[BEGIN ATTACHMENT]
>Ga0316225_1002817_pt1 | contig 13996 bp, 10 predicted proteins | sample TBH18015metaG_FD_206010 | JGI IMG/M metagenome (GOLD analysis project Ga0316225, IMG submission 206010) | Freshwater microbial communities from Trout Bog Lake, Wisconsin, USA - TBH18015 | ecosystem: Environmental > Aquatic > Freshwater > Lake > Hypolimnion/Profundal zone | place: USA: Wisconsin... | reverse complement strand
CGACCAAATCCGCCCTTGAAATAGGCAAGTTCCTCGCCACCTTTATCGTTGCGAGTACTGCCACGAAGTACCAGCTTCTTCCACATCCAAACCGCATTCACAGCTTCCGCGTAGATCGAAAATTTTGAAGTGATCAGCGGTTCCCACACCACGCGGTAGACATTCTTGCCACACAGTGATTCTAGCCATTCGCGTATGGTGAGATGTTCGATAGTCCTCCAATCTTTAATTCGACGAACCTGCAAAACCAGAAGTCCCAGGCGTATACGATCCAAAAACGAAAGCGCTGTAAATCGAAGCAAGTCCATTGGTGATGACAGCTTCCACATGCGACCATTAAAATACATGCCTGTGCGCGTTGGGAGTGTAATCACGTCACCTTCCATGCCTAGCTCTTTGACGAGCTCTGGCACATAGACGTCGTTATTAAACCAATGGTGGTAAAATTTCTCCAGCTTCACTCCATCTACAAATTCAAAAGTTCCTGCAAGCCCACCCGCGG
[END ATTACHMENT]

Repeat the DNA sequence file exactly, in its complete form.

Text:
>Ga0316225_1002817_pt1 | contig 13996 bp, 10 predicted proteins | sample TBH18015metaG_FD_206010 | JGI IMG/M metagenome (GOLD analysis project Ga0316225, IMG submission 206010) | Freshwater microbial communities from Trout Bog Lake, Wisconsin, USA - TBH18015 | ecosystem: Environmental > Aquatic > Freshwater > Lake > Hypolimnion/Profundal zone | place: USA: Wisconsin... | reverse complement strand
CGACCAAATCCGCCCTTGAAATAGGCAAGTTCCTCGCCACCTTTATCGTTGCGAGTACTGCCACGAAGTACCAGCTTCTTCCACATCCAAACCGCATTCACAGCTTCCGCGTAGATCGAAAATTTTGAAGTGATCAGCGGTTCCCACACCACGCGGTAGACATTCTTGCCACACAGTGATTCTAGCCATTCGCGTATGGTGAGATGTTCGATAGTCCTCCAATCTTTAATTCGACGAACCTGCAAAACCAGAAGTCCCAGGCGTATACGATCCAAAAACGAAAGCGCTGTAAATCGAAGCAAGTCCATTGGTGATGACAGCTTCCACATGCGACCATTAAAATACATGCCTGTGCGCGTTGGGAGTGTAATCACGTCACCTTCCATGCCTAGCTCTTTGACGAGCTCTGGCACATAGACGTCGTTATTAAACCAATGGTGGTAAAATTTCTCCAGCTTCACTCCATCTACAAATTCAAAAGTTCCTGCAAGCCCACCCGCGG